“That at bat, for me, was the most nerve-wracking moment of the series,” says Epstein. “Foulke has nothing, he’s getting squeezed, and a Clark home run ends it all.” At home, at least the Red Sox would get a chance to bat last—in Yankee Stadium, there would be no more chances. As Clark settled into the batter’s box, the Boston outfielders moved back about ten feet. They’d gladly sacrifice a single in order to save a game-tying double from getting over their heads.

When Foulke pitches, he looks a bit like a cobra striking: he has a compact delivery and jerks the ball out of his glove before exploding toward to the plate. He wound up and threw in to Clark. Ball one. Seconds later, he tried it again. Ball two. In the Red Sox’s dugout, Terry Francona bowed his head and began rocking back and forth. Foulke’s third pitch was eminently hittable, but Clark held off, bringing the count to 2-1, and a fourth pitch foul evened it up. The fifth pitch of the at bat was in the dirt. With a full count, the Yankee runners would be off with the pitch, meaning they’d be even more likely to score on a single. Foulke took a deep breath, walked around the mound, and started his windup. He threw an 88-mile-per-hour fastball, which Clark swung through to end the game. As Foulke ran off the field, his voice hoarse, he pounded Bronson Arroyo on the back. “Gotta make it interesting,” he shouted before heading to the showers.

In the twenty-five previous best-of-seven series in Major League Baseball in which one team had gone up three games to none, not a single series had been forced to a seventh game. “We just did something that has never been done,” Schilling said afterwards. “It’s not over yet by any stretch.” The Red Sox had already made history. Now the pressure would really be on New York.

Yeah…good times. Happy trails, Keith. I really will miss you.

Post Categories: 2004 Playoffs & Keith Foulke

“For Boras, when does this start being about his clients’ doing what they love in their work and playing baseball?”

December 12th, 2006 → 3:08 pm @

Insider of my trying to comment on/summarize this, you really should just read Buster Olney’s column on; it’s great. Here are some pertinent sections:

“‘If I represent you,’ [Boras] has told some players in so many words, ‘only I do the negotiating.’ Their impression is that he wants 100 percent control. ‘Why would I do that?’ one player mused, looking back on the day that Boras tried to sign him as a high school senior. ‘It’s my life.’ When Boras negotiates, club executives sometimes wonder whether all the facts — whether every piece of every offer — gets through to the player. They never know, and it scares the hell out of them; Boras is the funnel through which all the information is channeled. This is why Theo Epstein and Larry Lucchino flew to California late, why they rode on John Henry’s private plane, why they’ve become so open and outspoken about their negotiations.” …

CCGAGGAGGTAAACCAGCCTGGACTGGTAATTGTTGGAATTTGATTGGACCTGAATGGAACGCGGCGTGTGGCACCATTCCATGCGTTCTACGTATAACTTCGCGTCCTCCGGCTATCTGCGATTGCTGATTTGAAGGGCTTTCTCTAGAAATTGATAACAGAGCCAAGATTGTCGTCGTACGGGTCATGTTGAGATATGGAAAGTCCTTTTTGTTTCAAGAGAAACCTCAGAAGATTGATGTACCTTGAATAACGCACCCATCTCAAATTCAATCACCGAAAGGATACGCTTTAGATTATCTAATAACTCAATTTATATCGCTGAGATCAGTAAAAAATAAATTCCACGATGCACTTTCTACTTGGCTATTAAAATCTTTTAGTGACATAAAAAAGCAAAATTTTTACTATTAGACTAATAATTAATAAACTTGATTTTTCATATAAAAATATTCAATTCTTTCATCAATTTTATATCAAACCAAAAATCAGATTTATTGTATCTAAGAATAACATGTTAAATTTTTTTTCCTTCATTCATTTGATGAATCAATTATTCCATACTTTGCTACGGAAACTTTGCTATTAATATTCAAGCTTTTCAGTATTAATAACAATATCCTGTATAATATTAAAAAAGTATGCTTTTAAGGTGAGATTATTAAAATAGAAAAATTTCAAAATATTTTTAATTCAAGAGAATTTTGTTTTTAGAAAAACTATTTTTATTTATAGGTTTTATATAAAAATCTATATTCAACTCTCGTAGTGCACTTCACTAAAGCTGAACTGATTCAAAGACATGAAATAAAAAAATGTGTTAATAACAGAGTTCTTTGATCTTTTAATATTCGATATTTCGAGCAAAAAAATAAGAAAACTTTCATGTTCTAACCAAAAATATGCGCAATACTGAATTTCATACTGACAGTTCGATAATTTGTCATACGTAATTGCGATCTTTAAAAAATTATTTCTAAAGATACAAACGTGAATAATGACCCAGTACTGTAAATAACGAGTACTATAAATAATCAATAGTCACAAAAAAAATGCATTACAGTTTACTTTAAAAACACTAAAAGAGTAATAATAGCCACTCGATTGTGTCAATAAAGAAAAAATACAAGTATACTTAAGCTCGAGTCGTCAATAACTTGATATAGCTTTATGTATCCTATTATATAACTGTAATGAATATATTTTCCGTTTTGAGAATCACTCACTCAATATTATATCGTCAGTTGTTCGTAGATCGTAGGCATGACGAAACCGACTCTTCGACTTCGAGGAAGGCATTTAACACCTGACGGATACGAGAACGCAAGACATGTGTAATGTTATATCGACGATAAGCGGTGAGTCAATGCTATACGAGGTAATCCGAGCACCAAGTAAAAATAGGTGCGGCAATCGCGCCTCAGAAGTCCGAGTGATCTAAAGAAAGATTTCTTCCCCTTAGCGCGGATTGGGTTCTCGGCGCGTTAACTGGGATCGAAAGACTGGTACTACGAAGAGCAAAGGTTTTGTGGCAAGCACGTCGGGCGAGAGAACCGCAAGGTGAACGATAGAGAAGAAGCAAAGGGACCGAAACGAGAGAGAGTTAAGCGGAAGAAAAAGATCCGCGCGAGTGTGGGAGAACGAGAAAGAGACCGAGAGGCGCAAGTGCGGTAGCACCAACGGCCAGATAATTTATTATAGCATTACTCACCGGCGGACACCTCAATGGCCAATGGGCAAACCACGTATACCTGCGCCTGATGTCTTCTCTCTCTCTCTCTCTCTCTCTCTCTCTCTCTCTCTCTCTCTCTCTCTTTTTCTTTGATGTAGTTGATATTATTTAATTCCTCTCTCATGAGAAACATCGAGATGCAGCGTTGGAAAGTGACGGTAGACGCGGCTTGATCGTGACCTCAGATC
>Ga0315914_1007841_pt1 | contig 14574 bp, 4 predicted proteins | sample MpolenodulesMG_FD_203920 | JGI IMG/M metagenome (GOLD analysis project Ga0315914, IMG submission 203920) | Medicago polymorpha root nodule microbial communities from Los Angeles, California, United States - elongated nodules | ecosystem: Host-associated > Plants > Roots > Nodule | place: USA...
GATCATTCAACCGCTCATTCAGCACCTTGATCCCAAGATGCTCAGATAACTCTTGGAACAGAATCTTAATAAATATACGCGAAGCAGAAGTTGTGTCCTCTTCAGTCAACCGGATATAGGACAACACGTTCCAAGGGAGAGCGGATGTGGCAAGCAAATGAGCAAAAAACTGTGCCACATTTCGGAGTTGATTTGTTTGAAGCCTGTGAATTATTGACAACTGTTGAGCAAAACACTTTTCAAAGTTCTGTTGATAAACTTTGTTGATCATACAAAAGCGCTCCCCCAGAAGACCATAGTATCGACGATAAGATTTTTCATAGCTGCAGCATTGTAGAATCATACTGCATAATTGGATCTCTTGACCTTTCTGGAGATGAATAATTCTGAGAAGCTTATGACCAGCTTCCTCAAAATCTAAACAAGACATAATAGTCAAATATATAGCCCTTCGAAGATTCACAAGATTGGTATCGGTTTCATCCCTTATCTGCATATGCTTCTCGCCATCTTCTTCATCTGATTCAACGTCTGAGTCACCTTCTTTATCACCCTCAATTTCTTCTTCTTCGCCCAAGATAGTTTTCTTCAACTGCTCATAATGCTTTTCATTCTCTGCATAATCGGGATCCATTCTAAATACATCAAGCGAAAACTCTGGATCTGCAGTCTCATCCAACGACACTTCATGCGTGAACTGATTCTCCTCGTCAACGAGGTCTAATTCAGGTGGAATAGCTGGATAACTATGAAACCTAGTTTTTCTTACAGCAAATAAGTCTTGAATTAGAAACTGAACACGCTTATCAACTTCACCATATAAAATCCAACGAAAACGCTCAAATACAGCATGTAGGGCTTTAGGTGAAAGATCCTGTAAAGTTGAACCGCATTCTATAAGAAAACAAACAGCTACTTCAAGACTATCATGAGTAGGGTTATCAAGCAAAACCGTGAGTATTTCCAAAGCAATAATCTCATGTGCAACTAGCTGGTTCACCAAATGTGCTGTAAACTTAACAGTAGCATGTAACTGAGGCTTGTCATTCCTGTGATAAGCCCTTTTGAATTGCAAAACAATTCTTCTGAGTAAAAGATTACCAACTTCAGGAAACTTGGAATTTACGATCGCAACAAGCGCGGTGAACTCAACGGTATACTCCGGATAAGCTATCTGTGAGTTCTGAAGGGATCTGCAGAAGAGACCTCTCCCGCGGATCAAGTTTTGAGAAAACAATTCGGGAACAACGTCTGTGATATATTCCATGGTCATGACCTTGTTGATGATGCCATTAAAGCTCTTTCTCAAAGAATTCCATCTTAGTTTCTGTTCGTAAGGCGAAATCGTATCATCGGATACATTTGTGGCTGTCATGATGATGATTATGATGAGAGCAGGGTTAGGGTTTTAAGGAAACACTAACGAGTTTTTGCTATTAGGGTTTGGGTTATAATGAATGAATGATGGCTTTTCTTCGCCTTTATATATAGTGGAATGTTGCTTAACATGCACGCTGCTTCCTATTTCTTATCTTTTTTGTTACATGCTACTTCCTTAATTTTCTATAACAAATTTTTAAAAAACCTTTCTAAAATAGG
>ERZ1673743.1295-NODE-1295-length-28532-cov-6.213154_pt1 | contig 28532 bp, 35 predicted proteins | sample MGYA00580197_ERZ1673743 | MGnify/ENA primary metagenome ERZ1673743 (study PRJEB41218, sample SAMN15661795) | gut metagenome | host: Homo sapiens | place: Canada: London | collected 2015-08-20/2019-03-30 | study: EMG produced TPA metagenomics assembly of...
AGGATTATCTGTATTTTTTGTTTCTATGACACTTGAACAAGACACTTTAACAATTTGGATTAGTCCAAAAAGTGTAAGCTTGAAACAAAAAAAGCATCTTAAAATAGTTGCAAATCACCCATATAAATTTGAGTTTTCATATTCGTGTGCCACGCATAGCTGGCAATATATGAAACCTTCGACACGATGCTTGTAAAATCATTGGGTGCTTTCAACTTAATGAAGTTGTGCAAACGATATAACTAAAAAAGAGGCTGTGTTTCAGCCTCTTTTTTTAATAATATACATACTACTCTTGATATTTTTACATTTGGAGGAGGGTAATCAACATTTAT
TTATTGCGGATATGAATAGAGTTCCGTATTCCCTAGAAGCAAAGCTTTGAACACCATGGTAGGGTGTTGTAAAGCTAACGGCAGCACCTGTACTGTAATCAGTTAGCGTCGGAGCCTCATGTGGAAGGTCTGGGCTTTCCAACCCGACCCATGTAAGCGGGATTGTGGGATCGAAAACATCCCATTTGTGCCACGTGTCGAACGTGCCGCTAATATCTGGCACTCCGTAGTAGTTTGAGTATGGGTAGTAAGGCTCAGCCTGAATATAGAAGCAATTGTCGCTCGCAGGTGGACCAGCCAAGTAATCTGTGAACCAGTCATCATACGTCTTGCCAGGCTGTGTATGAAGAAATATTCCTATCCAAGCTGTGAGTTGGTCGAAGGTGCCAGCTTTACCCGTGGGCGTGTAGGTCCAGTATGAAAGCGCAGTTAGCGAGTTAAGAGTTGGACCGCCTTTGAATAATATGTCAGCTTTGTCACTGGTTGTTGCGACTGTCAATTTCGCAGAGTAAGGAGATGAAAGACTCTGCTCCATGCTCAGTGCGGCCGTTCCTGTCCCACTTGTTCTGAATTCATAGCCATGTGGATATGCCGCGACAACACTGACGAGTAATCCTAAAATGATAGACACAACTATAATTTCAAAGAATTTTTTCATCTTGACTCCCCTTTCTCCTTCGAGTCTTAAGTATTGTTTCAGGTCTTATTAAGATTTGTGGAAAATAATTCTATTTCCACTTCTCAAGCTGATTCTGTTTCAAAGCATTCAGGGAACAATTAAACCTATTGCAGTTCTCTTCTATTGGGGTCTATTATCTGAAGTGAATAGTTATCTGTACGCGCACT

“And you’d have to wonder: For Scott Boras, when does this stop becoming a chase of dollars and start being about his clients’ doing what they love in their work and playing baseball?” …

“Matsuzaka has never pitched a day in the major leagues, and it could be that when Boras is finished haggling, the pitcher could make $10 million in his first year in the majors, and more after that. Much more.

But with every passing day, with every delay, with every insistence upon more dollars, Boras is effectively placing more pressure on the shoulders of his client, who already is facing an enormous adjustment if he signs to play in Boston. And if Boras/Matsuzaka don’t sign, if the agent’s filibuster continues and they try to make the pitcher the Curt Flood of the Japanese posting system, you have to wonder whether it really will be worth it, in the end, for Matsuzaka.”

Post Categories: Keith Foulke & NESN & Nomar Garciaparra & Roger Clemens

Clearly, it was a bad weekend to go out of town.

November 11th, 2006 → 4:58 pm @

As expected, plenty of folks — including Buster Olney, the man who broke the story — are doing a bit of backpedaling on the whole “the Sox won the bidding rights to Matsuzaka” story. Yesterday, Olney said the Sox had won the right to bid for the Japanese phenom. (Today’s version of the story — which had been edited this morning at 11:44 — read that the Sox “may” have won the bidding; that’s not my recollection of how the piece read yesterday, but I stupidly didn’t save it.)

Today, Olney is making the whole thing sound as imprecise as exit polls (which, *cough cough* is a quip I made yesterday). “Nothing has been confirmed,” Olney writes. “No announcement has been made,” which, at the very least, is a far cry from the “according to Major League Baseball sources” we were hearing about yesterday.

Indeed. It wouldn’t be much fun to discuss if it wasn’t true (for Olney or anyone else); unfortunately (for me), some people who’ve made comments on my last post and Olney himself have already delved into some of the aspects of this supposed bid I wanted to make. The most relevant ones:

* The $40 mil the Sox may or may not have bid is a one-time cost; it’s not added payroll, which would result in: a) raising the Sox’s payroll to a new high, and with this fan base (and this media coverage) it’s hard to ever reduce payroll, b) putting the Sox well above the luxury tax threshold, which would mean every dollar they shelled out would cost much more than that at the end of the day.